A cross-generational show of works on paper – these are not words to set the pulses racing. But The Sunday Painter has a knack for turning tedious, over-worked curatorial conceits into neat, minimal and totally surprising little triumphs.
This disconcertingly empty space works because every piece of art here is its own mini story, a conceptual visual novella. Jonathan Monk has taken a receipt for a meal, scribbled a copy of a Daniel Buren painting onto it and stuck it to the wall – selling it for no more than the price he paid for his dinner. Spread out on the floor, Leo Fitzmaurice has arranged Tesco flyers into an interlocking geometric pattern – it’s the supermarket version of classic sculptural minimalism. On the wall he’s folded cigarette packets into brilliantly clever mini football shirts next to a Wolfgang Tillmans paper drop photo. In the centre of the space, Samara Scott’s pool of toilet cleaner, bog roll and turmeric (pictured) feels bubblingly alive, a seething pit of effluence and aesthetics. There’s even a tiny little Eva Hesse ink drawing on the wall, watching benevolently as all these young ideas unfold beneath her.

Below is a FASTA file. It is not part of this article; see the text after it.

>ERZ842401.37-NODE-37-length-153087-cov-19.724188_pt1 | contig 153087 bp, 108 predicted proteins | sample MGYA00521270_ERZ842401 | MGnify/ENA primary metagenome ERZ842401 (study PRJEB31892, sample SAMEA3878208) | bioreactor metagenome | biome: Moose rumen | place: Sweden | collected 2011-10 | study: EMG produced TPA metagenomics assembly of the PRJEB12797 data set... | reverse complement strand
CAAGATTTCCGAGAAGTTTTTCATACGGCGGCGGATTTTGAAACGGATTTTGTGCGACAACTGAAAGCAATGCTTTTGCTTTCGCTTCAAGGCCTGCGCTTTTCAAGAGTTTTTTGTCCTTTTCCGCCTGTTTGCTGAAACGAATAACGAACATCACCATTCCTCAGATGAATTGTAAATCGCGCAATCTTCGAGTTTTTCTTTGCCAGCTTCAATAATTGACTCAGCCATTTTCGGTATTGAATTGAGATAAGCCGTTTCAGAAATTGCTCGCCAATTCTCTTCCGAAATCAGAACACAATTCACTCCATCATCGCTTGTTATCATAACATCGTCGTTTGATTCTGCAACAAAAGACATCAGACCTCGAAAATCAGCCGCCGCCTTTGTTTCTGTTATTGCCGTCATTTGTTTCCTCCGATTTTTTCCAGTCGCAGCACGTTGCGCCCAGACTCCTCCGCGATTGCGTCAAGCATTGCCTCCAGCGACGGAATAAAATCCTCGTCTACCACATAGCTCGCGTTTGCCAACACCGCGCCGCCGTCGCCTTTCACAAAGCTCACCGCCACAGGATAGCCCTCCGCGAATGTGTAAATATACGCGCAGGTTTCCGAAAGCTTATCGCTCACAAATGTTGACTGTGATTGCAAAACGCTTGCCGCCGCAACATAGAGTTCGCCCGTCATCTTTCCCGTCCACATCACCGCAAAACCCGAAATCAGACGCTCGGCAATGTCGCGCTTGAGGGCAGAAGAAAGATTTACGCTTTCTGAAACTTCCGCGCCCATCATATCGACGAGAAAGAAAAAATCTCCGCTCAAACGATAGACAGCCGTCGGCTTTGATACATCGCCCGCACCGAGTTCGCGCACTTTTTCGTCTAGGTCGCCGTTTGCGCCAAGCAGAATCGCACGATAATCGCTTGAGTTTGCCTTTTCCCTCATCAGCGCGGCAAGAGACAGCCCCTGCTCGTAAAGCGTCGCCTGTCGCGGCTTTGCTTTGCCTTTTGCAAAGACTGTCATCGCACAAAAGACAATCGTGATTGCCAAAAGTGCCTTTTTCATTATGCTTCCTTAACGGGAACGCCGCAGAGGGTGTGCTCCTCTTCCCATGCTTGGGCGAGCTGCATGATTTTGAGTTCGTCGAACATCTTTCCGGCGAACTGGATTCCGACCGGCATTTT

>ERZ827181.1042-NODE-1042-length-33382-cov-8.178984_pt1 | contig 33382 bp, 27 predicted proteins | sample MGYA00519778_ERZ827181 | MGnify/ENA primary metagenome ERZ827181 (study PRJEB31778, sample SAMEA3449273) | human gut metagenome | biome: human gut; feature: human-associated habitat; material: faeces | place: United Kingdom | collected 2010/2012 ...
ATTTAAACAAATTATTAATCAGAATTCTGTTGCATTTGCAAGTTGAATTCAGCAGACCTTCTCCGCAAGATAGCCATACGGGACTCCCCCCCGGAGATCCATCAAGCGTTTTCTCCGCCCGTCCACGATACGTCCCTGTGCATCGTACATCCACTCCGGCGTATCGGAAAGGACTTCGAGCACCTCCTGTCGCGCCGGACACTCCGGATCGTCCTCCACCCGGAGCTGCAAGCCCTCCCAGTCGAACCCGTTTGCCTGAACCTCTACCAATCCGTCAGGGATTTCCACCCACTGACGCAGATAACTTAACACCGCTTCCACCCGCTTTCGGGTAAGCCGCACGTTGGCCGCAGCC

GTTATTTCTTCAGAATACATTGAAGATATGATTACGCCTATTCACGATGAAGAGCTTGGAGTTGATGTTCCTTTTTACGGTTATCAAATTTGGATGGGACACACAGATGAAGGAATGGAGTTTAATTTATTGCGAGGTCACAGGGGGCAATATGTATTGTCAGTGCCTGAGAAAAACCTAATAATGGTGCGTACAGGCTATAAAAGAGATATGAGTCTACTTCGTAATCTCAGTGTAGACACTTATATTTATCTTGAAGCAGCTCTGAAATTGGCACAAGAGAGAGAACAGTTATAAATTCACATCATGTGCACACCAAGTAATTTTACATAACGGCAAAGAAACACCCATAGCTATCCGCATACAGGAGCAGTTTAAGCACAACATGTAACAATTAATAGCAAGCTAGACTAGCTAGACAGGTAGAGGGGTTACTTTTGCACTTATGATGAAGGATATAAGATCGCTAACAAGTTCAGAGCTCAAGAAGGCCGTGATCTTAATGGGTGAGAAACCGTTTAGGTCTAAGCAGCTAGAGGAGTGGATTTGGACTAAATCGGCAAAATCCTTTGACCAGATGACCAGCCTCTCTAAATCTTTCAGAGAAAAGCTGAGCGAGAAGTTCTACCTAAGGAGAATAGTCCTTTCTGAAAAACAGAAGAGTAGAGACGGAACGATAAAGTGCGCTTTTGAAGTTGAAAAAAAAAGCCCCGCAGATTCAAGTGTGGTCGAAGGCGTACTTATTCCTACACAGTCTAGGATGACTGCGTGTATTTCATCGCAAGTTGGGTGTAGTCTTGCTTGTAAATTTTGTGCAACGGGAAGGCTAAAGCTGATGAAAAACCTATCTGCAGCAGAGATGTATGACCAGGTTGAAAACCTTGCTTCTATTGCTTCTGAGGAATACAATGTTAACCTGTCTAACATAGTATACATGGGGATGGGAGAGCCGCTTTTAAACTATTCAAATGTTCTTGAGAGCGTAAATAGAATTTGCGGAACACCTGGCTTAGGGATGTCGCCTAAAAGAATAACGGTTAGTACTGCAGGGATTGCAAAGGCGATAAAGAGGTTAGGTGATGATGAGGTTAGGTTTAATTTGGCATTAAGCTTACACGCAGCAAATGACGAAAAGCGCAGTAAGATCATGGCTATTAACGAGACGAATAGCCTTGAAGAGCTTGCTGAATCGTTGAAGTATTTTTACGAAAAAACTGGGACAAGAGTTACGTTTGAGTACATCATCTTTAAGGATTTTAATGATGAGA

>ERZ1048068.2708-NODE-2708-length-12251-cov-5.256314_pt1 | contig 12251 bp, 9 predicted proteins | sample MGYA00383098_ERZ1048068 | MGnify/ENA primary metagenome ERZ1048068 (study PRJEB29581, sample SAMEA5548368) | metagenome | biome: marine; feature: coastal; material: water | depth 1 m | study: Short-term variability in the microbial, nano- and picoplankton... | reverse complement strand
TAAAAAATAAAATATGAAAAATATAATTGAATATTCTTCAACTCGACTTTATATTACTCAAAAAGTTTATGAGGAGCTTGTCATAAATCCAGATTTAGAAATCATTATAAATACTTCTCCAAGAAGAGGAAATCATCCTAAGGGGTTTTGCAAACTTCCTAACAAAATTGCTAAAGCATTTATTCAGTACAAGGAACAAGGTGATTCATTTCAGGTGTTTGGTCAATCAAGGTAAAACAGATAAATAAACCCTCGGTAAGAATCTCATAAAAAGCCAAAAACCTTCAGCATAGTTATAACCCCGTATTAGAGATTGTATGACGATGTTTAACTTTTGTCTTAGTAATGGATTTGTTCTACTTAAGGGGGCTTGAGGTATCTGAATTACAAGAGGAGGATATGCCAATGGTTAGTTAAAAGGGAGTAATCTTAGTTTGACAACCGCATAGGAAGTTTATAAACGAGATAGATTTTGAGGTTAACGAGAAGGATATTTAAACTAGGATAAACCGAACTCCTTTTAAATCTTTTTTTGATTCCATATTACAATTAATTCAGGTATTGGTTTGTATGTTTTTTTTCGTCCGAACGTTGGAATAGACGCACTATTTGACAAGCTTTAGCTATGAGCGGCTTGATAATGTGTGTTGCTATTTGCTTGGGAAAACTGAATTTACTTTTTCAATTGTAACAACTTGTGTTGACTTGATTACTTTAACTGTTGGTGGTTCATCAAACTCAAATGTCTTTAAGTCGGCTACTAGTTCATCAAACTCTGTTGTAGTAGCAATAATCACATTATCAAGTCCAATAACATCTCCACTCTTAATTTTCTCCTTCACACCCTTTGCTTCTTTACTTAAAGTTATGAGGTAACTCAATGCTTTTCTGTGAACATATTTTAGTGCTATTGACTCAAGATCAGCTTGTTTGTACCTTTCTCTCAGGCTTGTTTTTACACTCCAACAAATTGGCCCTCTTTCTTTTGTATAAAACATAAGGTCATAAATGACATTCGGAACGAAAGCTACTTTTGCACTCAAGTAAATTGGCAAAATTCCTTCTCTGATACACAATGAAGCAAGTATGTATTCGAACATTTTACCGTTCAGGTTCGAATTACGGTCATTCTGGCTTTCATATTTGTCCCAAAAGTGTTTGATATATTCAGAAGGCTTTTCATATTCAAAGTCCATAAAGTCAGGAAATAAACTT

Paper flaps about in this show’s conceptual breeze, slapping you gently in the face, showing how artists can take something simple and constantly reinvent it, constantly make you think new thoughts. You might only ever be able to fold a piece paper eight times, but you can always find new ways to use it.
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